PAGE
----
I think it doesn’t work for me because I’m just not that “into” the sound of the human voice. I’m more interested in the piano or saxophone or violin that’s tracing this oddball melody, and less interested in hearing the spoken patterns that the composition is tracing.

What would it be like if the composer didn’t show you how the words and music match? Drummer Jeff Ballard has a track called “Western Wren (A Bird Call)” that might have used birdsong as the source for its theme. I don’t know, because the track doesn’t include a sample of a bird’s call — and I find I prefer it that way.

As for the Hannaford piece, it does eventually shift into a more structured flow that’s more like “jazz” than “piano talk.” By the way, the band on there is Hannaford (piano), Sam Pankhurst (bass), and James McLean (drums).


Rudresh Mahanthappa & Bunky Green Apex (Pi Recordings, 2010)

This was one of the most hotly anticipated albums of the year, pairing a bright young alto saxophonist with a lesser-known veteran of jazz. No pressure or anything.

As if realizing the weight of expectation, Mahanthappa and Green open the album with “Summit,” delivering the bobsled run that listeners would be hoping for. They trade lightning-quick lines on alto saxes, then combine on a bubbling little theme. Brief solos follow, starting with Green’s, and you’re opened to another layer of depth, as he throttles down just slightly for a more sophisticated kind of communication.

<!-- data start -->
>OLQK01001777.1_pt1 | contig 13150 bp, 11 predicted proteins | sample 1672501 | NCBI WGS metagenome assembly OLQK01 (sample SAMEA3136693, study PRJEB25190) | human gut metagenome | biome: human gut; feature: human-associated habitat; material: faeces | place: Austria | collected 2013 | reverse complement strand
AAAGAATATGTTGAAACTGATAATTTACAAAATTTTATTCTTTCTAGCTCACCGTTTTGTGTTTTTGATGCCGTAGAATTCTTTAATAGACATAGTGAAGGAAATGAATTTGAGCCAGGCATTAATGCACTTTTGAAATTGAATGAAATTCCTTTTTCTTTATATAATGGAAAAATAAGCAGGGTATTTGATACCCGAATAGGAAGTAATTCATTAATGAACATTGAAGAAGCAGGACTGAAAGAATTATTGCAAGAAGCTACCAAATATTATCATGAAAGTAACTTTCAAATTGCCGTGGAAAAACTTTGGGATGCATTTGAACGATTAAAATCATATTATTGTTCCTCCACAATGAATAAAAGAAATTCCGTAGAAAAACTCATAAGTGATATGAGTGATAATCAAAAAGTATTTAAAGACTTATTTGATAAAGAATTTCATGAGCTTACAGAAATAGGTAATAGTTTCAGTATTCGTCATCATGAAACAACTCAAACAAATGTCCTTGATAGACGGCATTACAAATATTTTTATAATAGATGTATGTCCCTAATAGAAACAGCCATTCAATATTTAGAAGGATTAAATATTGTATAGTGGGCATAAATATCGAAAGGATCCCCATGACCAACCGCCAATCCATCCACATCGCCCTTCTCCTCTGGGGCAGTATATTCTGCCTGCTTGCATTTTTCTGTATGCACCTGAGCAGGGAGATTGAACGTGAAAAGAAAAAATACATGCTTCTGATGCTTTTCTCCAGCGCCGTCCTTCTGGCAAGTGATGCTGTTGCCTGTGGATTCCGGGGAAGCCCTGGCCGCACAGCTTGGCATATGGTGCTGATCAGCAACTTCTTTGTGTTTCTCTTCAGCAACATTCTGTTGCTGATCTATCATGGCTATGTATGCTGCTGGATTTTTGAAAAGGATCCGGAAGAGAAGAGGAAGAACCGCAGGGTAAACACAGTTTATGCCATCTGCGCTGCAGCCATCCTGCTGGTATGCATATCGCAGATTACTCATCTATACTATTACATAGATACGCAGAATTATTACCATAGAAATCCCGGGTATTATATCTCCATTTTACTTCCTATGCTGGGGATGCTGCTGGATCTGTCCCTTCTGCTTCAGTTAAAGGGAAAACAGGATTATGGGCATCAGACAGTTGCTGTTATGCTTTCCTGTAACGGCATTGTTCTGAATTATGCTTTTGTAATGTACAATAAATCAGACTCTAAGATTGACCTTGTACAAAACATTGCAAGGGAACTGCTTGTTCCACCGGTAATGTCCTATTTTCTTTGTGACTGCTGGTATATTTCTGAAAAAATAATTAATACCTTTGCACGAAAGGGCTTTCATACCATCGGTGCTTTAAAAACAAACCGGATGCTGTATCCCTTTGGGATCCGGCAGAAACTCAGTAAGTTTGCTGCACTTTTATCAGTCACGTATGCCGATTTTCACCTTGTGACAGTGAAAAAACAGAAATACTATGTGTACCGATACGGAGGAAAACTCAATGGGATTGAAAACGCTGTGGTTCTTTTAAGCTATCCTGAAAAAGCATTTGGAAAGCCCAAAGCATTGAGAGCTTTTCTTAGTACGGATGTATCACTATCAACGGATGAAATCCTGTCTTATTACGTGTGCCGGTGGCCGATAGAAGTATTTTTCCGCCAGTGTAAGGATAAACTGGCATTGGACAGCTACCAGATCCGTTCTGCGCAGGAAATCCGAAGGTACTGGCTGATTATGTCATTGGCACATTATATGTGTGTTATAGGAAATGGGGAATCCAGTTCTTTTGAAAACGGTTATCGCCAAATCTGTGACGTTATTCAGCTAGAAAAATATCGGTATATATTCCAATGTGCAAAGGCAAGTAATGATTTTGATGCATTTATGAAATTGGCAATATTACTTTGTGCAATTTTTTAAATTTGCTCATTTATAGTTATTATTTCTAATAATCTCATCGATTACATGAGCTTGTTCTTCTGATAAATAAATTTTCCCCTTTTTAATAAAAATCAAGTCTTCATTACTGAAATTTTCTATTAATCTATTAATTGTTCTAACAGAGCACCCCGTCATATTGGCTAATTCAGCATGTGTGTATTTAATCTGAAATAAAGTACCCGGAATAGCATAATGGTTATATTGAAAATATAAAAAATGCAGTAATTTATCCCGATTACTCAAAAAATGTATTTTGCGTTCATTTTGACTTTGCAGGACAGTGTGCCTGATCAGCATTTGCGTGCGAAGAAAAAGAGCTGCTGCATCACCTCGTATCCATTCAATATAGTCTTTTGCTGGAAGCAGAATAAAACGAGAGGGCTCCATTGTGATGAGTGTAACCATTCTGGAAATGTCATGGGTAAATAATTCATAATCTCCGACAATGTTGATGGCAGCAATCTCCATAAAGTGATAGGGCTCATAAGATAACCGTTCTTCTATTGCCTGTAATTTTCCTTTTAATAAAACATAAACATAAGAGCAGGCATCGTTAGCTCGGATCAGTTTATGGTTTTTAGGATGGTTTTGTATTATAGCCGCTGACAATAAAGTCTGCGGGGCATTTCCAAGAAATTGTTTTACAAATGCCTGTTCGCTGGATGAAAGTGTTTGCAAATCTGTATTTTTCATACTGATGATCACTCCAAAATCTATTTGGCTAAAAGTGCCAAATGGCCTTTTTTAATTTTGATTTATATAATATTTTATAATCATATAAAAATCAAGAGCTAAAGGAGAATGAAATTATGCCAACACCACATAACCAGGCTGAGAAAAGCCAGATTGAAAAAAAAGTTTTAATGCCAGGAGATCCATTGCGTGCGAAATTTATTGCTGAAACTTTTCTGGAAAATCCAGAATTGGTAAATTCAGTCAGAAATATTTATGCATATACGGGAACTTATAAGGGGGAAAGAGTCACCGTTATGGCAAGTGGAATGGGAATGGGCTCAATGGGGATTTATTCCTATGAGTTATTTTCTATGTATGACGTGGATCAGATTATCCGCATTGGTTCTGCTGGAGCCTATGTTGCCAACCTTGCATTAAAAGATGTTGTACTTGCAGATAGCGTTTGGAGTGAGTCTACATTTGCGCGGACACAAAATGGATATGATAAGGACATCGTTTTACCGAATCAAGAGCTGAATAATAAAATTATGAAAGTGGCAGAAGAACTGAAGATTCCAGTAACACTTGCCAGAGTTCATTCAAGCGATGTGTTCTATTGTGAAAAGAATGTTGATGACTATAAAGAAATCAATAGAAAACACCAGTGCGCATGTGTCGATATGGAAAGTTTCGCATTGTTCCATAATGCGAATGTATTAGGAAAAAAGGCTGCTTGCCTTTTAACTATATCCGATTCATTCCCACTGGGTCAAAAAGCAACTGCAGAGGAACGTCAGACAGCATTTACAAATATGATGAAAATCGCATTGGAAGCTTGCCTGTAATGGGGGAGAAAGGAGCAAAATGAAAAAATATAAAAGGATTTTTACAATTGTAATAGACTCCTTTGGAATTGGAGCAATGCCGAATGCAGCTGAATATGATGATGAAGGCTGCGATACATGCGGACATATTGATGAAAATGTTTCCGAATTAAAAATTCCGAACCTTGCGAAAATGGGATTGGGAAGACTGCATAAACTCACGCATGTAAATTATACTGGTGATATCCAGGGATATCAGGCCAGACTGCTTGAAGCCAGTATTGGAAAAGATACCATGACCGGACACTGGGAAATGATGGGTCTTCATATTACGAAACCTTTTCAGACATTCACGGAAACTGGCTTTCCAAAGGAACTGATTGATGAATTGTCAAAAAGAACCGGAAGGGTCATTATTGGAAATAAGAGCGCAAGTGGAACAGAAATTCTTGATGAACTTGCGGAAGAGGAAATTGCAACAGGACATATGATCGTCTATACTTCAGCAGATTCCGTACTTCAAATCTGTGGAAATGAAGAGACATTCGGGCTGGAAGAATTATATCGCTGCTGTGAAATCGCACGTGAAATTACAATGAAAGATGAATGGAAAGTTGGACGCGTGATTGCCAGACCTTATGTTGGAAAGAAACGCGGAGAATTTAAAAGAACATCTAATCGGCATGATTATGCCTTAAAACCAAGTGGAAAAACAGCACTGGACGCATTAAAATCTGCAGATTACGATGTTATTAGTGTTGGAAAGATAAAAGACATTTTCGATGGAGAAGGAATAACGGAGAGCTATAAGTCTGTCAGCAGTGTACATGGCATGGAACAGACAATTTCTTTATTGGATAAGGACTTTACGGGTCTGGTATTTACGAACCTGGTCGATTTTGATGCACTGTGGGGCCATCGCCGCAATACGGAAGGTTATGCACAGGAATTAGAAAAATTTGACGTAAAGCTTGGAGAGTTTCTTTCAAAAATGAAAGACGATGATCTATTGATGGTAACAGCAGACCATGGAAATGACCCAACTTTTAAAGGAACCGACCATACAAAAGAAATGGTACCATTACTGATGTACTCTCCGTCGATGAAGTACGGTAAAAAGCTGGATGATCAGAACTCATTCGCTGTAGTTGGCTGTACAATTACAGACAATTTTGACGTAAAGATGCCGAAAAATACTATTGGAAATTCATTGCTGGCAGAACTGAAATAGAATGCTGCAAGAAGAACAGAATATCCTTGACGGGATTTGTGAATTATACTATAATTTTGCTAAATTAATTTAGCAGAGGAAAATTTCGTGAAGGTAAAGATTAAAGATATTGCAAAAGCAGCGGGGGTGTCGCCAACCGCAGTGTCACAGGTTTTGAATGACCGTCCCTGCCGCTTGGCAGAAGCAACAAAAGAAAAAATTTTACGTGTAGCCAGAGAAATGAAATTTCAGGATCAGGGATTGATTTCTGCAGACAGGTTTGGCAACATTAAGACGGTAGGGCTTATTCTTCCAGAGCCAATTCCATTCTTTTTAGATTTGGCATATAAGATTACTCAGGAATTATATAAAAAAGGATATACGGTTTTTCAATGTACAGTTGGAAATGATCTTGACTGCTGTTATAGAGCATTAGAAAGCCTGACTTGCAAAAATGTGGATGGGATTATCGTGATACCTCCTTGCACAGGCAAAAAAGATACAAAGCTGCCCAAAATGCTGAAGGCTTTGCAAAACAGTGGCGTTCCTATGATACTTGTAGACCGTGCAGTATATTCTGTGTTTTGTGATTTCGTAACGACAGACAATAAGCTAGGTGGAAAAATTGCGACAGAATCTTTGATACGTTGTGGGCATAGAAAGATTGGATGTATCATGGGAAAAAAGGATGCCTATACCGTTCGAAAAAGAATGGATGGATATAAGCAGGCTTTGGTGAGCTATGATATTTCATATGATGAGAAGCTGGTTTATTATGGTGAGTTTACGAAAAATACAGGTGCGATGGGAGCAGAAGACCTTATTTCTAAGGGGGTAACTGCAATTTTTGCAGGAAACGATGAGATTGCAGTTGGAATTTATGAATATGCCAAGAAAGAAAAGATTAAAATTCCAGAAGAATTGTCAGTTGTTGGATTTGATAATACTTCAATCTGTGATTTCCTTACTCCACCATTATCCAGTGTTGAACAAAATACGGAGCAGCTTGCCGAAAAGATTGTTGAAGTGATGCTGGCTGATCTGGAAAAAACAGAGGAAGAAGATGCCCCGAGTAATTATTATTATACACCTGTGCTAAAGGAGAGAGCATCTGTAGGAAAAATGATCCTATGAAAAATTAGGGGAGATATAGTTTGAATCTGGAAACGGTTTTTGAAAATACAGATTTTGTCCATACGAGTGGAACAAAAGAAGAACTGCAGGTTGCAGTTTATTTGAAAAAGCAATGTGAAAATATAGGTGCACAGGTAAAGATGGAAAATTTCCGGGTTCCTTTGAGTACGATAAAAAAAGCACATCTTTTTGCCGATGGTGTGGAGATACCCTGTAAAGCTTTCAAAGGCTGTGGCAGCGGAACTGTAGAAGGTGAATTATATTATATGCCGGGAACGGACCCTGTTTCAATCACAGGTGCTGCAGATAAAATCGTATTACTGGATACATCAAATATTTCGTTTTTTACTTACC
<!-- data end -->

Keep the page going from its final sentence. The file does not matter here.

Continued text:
What’s nice about the album is the sense of team spirit. Mahanthappa is in the left channel, often favoring lower registers on his alto, and Green is on the right — but you don’t get a formulaic sense of “Here’s my solo, here’s yours.” They mix it up, and they fully showcase their powerhouse band, which includes pianist Jason Moran and drummer Damion Reid. Reid adds a stormy power surge that helps accent the strong sax work. He turns “Eastern Echoes,” a slower song, into a big, crashing wave, and he’s a propulsive force on “The Journey,” a suspenseful, dynamic Green composition. (UPDATE: Actually it’s DeJohnette playing on “The Journey.”)